Going into the season, one of the biggest questions regarding the Big East was how much of an impact leaving ESPN for FOX Sports would have on the TV ratings. Getting a wide audience is a crucial aspect of maintaining national relevance for a regional league, not to mention a key selling point to potential recruits who want to play on a large stage.
Undoubtedly it was going to be a drastic change, but making the switch from the worldwide leader to a channel that isn’t even six months old was the tallest of orders. It took ESPN decades to build the cache it currently holds, so no one, absolutely no one, was anticipating FOX to exceed or even match Bristol’s numbers. Still, the size of the fall would be interesting to see.
We hypothesized that there would be a dip in viewership back in June, arguing that FOX wildly overpaid for the content it was receiving. With the non-conference season now over, we had a large enough sample to start drawing some mid-season conclusions.
(All figures were taken from Son of the Bronx, without whom any of this would be possible. They only include games in which a Big East team was involved this season.)
As you can see from the chart above, FOX Sports 1 and FOX Sports 2 are trailing all the other national networks when it comes to Big East viewership, which is not a good sign as those two channels will have a majority of the conference games. But a simple chart with no explanation or analysis serves no one, so we broke it down a little further.
FS1 had the most Big East games of any channel, broadcasting 48 of the 85 national TV games. Of those 48 games, 41 had a rating of 0, five had a rating of 0.1, and two had a rating of 0.2. While these are definitely underwhelming numbers, it shows the double edged sword that is extensive coverage. More games will be on national TV, but a good number of those games will be duds. Villanova vs. Towson took the crown as least watched game, drawing 8,000 viewers for the Sunday night tilt. Were ESPN still the Big East’s home base, this game would have been relegated to ESPN3 status and wouldn’t drag down the average.
There’s no way to sugarcoat the FS2 numbers. All 14 games failed to crack the 40,000 viewer mark and eight of those couldn’t even muster 8,000. Seton Hall’s game against Monmouth on Monday, Nov. 18 only had 1,000 people watching. At this point, FS2’s reach is so nonexistent it might actually be advantageous to be on a regional network. We are working on acquiring local broadcast numbers for the regional FOX stations. Any input would be appreciated.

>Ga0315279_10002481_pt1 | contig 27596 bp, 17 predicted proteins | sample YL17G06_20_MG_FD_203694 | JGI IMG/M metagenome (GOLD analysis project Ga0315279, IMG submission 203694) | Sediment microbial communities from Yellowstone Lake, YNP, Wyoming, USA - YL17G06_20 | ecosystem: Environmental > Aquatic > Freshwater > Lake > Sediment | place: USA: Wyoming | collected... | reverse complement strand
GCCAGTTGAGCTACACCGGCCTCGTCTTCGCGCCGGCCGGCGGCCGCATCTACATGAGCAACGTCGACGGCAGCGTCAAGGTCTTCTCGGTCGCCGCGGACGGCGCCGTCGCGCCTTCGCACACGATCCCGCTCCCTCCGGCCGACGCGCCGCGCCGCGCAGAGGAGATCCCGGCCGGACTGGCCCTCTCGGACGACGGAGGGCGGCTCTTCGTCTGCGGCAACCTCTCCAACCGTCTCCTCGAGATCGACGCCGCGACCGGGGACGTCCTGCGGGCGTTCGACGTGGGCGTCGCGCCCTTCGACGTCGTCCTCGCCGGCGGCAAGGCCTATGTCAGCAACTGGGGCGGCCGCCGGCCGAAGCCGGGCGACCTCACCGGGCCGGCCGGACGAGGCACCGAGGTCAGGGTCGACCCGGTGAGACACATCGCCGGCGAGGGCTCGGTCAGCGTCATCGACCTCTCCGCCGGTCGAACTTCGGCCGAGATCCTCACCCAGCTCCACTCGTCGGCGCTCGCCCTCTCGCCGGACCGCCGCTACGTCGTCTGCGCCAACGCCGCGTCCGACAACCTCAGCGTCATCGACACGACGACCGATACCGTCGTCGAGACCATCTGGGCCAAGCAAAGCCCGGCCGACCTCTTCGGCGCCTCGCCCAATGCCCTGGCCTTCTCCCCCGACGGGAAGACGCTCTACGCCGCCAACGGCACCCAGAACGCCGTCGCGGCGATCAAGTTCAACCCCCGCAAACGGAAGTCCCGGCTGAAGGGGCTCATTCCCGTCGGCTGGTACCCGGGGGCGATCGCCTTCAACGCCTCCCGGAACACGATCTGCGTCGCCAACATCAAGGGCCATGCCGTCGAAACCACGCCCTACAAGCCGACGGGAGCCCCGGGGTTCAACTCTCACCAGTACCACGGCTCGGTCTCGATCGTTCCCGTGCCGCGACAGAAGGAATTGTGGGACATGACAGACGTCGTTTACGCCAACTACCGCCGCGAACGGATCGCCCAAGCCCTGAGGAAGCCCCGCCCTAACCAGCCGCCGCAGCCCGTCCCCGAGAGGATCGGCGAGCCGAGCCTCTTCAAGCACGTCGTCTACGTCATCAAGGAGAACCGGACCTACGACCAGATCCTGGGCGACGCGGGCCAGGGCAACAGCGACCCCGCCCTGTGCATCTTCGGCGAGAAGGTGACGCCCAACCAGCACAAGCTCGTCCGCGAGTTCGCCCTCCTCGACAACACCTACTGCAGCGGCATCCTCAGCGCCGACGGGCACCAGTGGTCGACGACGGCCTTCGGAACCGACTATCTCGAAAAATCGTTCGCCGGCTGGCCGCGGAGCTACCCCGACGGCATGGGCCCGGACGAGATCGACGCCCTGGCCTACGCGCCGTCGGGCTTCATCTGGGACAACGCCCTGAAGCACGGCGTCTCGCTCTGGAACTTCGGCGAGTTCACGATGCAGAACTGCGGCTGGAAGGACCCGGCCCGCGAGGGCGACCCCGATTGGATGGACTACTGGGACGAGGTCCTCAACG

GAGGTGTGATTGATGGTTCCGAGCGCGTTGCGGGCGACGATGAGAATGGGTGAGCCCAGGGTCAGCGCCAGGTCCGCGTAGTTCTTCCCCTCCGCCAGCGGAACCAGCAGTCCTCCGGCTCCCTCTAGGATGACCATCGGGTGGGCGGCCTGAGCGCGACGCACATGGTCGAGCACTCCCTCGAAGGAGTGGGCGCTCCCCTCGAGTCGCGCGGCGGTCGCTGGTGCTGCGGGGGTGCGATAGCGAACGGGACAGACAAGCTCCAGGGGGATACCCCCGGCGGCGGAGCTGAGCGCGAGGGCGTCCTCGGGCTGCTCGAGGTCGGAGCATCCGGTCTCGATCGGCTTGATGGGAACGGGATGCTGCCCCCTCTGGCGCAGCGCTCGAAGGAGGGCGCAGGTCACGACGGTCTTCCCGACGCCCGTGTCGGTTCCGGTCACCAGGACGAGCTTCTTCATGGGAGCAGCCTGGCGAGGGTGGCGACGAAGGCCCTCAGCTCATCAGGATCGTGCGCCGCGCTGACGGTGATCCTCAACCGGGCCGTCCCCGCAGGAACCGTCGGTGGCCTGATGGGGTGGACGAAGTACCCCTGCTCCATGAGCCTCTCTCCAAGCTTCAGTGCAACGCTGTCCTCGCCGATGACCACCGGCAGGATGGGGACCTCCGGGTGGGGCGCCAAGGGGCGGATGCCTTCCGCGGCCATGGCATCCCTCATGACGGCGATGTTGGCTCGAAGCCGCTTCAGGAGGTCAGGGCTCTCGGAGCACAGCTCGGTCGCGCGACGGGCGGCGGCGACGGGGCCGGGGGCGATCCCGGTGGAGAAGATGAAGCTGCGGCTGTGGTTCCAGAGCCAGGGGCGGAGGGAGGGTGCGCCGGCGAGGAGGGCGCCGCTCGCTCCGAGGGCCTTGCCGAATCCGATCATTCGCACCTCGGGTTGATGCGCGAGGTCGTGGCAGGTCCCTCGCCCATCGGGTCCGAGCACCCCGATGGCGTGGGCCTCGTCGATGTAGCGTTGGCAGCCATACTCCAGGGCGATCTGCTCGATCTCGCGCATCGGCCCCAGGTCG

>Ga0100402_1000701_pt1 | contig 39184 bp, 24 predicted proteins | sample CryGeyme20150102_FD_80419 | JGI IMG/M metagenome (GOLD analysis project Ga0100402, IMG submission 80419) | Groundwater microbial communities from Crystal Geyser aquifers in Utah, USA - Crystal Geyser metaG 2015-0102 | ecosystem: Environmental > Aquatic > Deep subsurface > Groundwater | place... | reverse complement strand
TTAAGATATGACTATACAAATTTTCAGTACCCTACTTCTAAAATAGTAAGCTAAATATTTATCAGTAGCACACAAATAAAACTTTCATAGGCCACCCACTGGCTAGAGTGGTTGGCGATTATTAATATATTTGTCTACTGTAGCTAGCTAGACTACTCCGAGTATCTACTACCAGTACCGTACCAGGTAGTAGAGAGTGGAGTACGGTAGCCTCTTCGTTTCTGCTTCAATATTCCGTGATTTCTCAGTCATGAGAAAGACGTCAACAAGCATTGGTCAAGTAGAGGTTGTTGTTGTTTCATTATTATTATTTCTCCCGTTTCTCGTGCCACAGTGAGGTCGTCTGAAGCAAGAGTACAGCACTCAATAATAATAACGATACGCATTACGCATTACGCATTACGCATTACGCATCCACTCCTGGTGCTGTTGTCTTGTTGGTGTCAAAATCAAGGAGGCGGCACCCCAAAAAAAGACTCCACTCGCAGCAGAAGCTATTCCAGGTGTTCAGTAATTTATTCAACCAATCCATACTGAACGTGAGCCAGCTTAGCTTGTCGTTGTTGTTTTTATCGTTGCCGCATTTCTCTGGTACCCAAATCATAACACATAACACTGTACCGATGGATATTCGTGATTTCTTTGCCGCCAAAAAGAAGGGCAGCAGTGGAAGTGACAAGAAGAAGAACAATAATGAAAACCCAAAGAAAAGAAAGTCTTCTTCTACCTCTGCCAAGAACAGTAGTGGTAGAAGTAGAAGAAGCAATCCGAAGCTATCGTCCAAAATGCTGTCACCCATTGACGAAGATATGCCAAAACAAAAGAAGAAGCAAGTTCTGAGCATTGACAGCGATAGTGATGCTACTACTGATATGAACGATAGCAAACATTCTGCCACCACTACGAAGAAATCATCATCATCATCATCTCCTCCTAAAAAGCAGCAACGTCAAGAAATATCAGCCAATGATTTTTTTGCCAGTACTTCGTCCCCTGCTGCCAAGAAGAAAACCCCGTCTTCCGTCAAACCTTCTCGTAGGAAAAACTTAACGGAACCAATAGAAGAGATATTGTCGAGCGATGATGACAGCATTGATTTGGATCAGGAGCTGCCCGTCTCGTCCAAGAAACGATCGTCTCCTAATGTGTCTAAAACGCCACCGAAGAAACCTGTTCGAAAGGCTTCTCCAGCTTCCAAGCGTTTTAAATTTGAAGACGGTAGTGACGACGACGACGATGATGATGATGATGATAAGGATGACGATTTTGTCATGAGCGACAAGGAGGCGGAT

To truly highlight ESPN’s power, it would be prudent to note that the top rated FS1 Big East game this season (Providence vs. Kentucky; 360,000 viewers) would be the ninth most watched Big East game on ESPN/2, only beating out one game. It’s expected that the average FS1 game will have much lower ratings than the average ESPN/2 game, but it is dire that even propelled by Big Blue Nation on a Sunday night, FS1 couldn’t beat out 90 percent of the ESPN/2 games.
As a comparison, an unranked Kentucky team drew 427,000 viewers to ESPNU at 9 p.m. on a Tuesday last season when they faced an also unranked South Carolina. This tells us a big part of FS1’s problems right now is getting people to find the channel and stay there when they do find it, as Kentucky was ranked this time around. If the Cats can’t draw big ratings, I wouldn’t expect big things for the rest of the season.
But projection has no place in this piece. We are simply analyzing the existing data. And what better way to do that than to compare last season’s data to this season’s.
The current Big East teams averaged 380,550 viewers in 40 non-conference games in 2012-’13. Those same teams averaged 137,073 viewers this year, but there were twice as many games (85). Again, it’s a double-edged sword. You want more coverage, but that may mean smaller audiences on average.
It’s too early in the season, year and TV contract to sound off any warning bells. FS1 is still a niche channel, struggling to get ratings in all aspects apart from a random UFC fight here and there. As an example, a rerun of Fish Hooks on the Disney Channel at 5 a.m. on Monday had more viewers (1,562,000) than the highest rated FS1 show last week (1,550,000 viewers on Saturday night for UFC PPV prelims). Oh, and that Fish Hooks episode was only the 146th most watched show on the channel.
There’s only one way to go from here.